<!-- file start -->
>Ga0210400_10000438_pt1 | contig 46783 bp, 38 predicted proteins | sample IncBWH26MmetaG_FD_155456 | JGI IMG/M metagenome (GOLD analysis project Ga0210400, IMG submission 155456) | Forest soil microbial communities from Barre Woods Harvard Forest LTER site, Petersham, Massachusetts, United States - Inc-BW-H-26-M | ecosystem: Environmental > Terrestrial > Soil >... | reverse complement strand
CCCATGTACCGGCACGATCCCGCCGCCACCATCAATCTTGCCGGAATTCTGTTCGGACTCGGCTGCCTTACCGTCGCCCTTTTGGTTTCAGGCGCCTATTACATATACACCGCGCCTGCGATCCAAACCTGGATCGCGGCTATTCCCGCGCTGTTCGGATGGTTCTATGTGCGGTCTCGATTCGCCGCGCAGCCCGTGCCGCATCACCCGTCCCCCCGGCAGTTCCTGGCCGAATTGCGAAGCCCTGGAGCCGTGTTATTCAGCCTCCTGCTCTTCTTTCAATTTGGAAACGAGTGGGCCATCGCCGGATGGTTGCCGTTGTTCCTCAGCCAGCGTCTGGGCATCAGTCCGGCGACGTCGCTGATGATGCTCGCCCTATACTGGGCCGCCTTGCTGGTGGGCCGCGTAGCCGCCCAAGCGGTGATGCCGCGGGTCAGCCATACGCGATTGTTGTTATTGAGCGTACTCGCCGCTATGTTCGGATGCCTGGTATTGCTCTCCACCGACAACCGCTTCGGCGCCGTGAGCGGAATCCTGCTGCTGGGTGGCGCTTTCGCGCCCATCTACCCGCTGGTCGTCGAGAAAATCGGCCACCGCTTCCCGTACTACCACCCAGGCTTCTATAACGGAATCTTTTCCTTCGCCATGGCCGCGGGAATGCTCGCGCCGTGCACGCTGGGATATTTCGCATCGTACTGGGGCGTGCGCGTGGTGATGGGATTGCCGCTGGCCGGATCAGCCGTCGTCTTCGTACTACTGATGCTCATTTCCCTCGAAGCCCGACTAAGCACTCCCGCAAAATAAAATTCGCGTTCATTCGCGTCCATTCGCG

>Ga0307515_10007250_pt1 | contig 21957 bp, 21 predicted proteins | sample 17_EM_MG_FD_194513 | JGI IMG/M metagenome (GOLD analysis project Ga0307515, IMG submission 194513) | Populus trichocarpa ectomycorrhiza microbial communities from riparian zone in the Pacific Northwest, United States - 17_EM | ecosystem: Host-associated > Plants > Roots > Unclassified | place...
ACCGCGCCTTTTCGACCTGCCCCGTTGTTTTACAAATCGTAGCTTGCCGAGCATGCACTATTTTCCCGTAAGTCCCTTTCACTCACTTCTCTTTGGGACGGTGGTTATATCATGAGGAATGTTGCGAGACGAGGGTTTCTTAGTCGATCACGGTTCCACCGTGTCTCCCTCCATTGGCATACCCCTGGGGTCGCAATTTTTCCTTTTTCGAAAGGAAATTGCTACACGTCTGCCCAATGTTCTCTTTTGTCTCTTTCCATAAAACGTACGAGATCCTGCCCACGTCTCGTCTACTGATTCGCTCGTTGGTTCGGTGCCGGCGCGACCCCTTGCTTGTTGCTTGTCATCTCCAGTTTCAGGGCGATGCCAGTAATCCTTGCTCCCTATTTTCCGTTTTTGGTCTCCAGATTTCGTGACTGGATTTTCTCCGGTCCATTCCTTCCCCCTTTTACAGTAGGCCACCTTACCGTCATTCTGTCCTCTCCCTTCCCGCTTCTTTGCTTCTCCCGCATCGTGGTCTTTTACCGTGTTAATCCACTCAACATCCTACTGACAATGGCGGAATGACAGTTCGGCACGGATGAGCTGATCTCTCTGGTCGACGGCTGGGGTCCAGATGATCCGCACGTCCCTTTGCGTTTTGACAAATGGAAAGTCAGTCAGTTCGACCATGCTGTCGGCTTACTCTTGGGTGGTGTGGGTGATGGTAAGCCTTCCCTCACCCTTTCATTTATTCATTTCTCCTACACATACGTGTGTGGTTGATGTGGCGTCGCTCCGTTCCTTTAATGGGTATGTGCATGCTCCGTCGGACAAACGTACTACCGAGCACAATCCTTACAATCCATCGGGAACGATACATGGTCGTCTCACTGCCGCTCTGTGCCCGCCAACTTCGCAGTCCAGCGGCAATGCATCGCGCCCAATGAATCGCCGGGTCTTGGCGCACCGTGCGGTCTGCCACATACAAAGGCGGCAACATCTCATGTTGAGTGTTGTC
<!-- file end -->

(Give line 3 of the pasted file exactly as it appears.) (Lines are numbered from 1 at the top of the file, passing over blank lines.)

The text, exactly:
>Ga0307515_10007250_pt1 | contig 21957 bp, 21 predicted proteins | sample 17_EM_MG_FD_194513 | JGI IMG/M metagenome (GOLD analysis project Ga0307515, IMG submission 194513) | Populus trichocarpa ectomycorrhiza microbial communities from riparian zone in the Pacific Northwest, United States - 17_EM | ecosystem: Host-associated > Plants > Roots > Unclassified | place...